This page compiles our content related to stroke. For further information on diagnosis and treatment, follow the links below to our full BMJ Best Practice topics on the relevant conditions and symptoms.
Stroke is defined as an acute neurologic deficit lasting more than 24 hours and caused by cerebrovascular etiology. It is subdivided into ischemic stroke (caused by vascular occlusion or stenosis) and hemorrhagic stroke (caused by vascular rupture, resulting in intraparenchymal and/or subarachnoid hemorrhage). Ischemic stroke accounts for 87% of all stroke cases, hemorrhagic stroke for 10%, and subarachnoid hemorrhage for 3%.
Regardless of the specific etiology, ischemic stroke occurs when blood supply in a cerebral vascular territory is critically reduced due to occlusion or critical stenosis of a cerebral artery. A minority of ischemic strokes are caused by cerebral sinus or cortical vein thrombosis. Risk factors strongly associated with ischemic stroke include older age, history of transient ischemic attack, history of ischemic stroke, family history of stroke at a young age, hypertension, smoking, diabetes mellitus, atrial fibrillation, comorbid cardiac conditions, carotid artery stenosis, sickle cell disease, and dyslipidemia.
Cause of a minority of ischemic strokes. Strong risk factors include older age, smoking, and history of cardiovascular disease. Carotid revascularization of moderate- or high-grade recently symptomatic carotid artery stenosis prevents future stroke. The benefit of revascularization for asymptomatic stenosis is less certain.
Transient ischemic attack (TIA) should be suspected in anyone who presents with sudden-onset, focal neurologic deficit that has completely resolved within 24 hours of onset and cannot be explained by another condition such as hypoglycemia. TIAs have considerable risk of early recurrent cerebral ischemic events. Strong risk factors include atrial fibrillation, valvular heart disease, congestive heart failure, hypertension, diabetes mellitus, carotid stenosis, other significant illnesses (such as a hypercoagulable state or vasculitis such as temporal arteritis), cigarette smoking, alcohol-use disorder, and older age. Evaluation and initiation of secondary prevention should occur rapidly.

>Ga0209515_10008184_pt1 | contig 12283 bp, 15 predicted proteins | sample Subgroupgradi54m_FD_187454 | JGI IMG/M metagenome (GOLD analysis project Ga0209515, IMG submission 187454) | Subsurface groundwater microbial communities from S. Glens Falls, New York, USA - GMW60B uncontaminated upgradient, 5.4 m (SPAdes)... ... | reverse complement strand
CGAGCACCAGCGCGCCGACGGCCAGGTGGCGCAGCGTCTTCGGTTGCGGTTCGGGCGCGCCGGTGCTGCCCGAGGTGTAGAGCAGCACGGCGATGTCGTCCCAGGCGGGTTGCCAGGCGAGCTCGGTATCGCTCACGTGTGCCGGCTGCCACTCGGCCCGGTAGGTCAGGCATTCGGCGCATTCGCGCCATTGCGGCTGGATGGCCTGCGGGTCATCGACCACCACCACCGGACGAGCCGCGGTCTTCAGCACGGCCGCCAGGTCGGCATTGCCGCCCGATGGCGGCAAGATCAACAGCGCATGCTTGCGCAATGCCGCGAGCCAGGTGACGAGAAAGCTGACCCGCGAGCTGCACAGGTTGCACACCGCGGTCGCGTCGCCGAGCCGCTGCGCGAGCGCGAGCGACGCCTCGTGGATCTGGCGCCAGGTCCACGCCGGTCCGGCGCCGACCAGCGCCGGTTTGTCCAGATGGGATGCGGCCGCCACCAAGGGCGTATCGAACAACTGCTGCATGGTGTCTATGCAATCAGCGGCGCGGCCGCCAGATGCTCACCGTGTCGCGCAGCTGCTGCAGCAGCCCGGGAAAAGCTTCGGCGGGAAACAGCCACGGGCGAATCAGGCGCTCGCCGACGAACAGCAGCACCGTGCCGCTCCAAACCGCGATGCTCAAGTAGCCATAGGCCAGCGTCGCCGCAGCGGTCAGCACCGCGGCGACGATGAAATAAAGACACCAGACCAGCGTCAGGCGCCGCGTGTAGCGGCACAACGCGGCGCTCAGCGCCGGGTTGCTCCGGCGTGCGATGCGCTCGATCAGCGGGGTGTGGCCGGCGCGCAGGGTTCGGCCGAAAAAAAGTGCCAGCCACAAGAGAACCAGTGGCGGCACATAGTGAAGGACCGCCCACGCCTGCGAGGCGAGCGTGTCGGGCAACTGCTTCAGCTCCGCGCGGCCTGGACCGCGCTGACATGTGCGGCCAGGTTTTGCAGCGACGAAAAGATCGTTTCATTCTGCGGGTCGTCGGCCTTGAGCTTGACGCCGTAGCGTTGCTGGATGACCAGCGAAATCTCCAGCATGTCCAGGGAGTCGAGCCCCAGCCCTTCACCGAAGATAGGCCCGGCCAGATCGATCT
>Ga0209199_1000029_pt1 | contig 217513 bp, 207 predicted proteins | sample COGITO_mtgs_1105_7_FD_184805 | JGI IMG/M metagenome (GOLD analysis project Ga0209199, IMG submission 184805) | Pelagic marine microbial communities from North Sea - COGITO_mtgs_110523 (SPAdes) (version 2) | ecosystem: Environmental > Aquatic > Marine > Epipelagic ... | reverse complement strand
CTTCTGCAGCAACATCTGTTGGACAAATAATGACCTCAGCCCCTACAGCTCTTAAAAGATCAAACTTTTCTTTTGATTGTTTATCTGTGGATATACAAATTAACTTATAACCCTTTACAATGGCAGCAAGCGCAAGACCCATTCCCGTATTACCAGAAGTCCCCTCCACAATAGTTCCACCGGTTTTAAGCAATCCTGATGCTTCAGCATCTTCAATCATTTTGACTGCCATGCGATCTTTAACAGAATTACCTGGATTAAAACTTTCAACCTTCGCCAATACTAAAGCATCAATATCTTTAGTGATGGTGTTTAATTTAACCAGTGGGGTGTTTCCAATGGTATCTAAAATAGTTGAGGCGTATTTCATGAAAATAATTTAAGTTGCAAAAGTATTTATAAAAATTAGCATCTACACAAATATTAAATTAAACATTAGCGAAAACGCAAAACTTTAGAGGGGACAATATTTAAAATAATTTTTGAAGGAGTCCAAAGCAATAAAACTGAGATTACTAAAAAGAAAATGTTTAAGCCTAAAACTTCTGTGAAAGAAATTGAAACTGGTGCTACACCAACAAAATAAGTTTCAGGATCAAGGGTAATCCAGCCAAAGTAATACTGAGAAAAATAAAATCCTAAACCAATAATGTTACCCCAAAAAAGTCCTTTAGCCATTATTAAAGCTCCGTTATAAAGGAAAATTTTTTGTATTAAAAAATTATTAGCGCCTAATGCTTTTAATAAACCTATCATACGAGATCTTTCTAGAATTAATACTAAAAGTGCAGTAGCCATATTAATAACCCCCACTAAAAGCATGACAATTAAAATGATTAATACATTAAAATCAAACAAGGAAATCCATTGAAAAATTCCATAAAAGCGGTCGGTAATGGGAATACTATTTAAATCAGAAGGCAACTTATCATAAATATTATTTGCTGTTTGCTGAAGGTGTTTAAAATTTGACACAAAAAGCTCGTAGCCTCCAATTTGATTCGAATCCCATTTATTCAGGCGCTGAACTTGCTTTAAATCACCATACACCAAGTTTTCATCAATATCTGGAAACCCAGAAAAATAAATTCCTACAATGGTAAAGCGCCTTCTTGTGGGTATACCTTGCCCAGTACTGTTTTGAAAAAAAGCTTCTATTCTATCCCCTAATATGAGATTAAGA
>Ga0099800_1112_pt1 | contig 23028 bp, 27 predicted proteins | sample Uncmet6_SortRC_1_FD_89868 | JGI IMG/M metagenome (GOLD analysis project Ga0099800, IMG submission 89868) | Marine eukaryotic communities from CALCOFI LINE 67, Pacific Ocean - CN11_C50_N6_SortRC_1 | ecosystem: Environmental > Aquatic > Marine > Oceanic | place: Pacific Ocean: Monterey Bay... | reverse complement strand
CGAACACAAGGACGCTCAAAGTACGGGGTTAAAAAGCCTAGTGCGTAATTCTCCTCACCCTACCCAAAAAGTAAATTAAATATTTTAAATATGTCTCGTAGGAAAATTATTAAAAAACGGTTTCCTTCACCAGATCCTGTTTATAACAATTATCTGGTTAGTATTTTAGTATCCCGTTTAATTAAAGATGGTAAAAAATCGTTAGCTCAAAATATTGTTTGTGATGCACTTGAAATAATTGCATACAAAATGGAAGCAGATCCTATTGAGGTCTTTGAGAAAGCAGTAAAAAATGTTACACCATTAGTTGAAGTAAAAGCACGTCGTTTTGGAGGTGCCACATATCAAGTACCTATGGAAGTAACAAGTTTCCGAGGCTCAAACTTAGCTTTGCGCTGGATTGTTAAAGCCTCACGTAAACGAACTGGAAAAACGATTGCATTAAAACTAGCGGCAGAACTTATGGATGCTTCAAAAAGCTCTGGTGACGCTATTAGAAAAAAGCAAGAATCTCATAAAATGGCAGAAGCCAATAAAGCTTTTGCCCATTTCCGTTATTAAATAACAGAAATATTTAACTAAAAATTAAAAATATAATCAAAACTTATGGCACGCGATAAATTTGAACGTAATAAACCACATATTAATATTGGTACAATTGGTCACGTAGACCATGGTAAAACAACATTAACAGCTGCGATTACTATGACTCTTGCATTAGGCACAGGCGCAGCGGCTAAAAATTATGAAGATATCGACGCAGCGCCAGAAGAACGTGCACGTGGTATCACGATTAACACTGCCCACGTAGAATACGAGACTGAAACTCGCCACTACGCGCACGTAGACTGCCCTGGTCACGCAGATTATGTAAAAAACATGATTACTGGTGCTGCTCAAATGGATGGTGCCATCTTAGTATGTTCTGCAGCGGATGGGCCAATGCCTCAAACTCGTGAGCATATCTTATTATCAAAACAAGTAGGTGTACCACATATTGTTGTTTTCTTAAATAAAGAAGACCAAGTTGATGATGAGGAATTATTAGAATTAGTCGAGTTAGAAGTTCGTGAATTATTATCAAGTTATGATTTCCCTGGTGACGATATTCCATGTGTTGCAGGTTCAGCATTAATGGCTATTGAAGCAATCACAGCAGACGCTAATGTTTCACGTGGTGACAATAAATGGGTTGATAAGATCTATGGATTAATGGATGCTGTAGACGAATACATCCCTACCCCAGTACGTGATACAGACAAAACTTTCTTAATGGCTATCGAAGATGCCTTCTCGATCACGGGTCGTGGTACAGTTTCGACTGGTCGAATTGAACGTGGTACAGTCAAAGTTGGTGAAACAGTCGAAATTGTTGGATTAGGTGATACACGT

Intracerebral hemorrhage is caused by vascular rupture with bleeding into the brain parenchyma, resulting in a primary mechanical injury to the brain tissue. In 2017, the global prevalence of intracerebral hemorrhage (ICH) was 17.9 million people. Strong risk factors include hypertension, older age, family history of ICH, hemophilia, cerebral amyloid angiopathy, anticoagulation, use of illicit sympathomimetic drugs, vascular malformations, and Moyamoya syndrome.
Typically asymptomatic until ruptured, resulting in a subarachnoid hemorrhage. Screening with noninvasive neuroangiography is recommended for at-risk populations. Strong risk factors include smoking, moderate-high level alcohol consumption, family history, previous subarachnoid hemorrhage, and heritable connective tissue disease.
A medical emergency where there is bleeding into the subarachnoid space. The most common cause of nontraumatic subarachnoid hemorrhage is rupture of an intracranial aneurysm. Strong risk factors include age ≥50 years old, female sex, hypertension, smoking, family history, alcohol misuse, and autosomal dominant polycystic kidney disease.
BMJ Publishing Group
This overview has been compiled using the information in existing sub-topics.
Questions to ask your doctor if you've had a stroke
Stroke caused by a blood clot: preventing another strokeMore Patient leaflets
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